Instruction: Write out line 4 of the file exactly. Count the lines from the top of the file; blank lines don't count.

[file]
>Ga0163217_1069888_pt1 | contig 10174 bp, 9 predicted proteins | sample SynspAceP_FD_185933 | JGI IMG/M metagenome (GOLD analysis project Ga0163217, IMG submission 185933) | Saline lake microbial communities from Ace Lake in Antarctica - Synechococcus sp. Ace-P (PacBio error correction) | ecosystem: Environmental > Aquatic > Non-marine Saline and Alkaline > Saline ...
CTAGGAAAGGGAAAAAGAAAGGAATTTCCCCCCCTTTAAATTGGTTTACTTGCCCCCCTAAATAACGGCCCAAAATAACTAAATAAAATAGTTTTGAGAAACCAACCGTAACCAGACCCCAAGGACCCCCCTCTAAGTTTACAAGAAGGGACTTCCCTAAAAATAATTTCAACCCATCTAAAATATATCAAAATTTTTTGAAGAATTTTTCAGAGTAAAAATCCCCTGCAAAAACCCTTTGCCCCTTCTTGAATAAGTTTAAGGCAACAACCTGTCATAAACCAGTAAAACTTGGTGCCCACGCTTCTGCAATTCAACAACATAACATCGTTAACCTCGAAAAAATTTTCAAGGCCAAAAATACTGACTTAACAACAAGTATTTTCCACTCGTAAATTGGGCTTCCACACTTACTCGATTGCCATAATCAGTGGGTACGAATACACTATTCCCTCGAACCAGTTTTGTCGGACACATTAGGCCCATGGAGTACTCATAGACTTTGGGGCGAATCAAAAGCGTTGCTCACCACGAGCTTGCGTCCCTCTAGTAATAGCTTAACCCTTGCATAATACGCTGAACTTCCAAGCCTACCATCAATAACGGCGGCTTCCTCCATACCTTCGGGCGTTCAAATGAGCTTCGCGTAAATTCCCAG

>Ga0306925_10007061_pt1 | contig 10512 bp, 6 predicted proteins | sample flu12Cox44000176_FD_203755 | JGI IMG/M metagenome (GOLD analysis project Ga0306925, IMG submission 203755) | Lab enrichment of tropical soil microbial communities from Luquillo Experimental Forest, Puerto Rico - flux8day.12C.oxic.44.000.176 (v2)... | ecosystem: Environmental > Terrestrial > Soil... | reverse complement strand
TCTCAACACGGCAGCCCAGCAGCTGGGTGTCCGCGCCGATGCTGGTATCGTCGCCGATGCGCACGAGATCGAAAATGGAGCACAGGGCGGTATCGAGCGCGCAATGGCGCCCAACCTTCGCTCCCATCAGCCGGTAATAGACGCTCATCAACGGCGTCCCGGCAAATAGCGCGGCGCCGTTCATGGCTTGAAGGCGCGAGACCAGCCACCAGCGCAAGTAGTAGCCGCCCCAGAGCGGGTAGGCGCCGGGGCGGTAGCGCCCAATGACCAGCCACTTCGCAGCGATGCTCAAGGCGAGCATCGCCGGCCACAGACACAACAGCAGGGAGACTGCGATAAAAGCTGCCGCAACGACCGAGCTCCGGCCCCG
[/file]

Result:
TCTCAACACGGCAGCCCAGCAGCTGGGTGTCCGCGCCGATGCTGGTATCGTCGCCGATGCGCACGAGATCGAAAATGGAGCACAGGGCGGTATCGAGCGCGCAATGGCGCCCAACCTTCGCTCCCATCAGCCGGTAATAGACGCTCATCAACGGCGTCCCGGCAAATAGCGCGGCGCCGTTCATGGCTTGAAGGCGCGAGACCAGCCACCAGCGCAAGTAGTAGCCGCCCCAGAGCGGGTAGGCGCCGGGGCGGTAGCGCCCAATGACCAGCCACTTCGCAGCGATGCTCAAGGCGAGCATCGCCGGCCACAGACACAACAGCAGGGAGACTGCGATAAAAGCTGCCGCAACGACCGAGCTCCGGCCCCG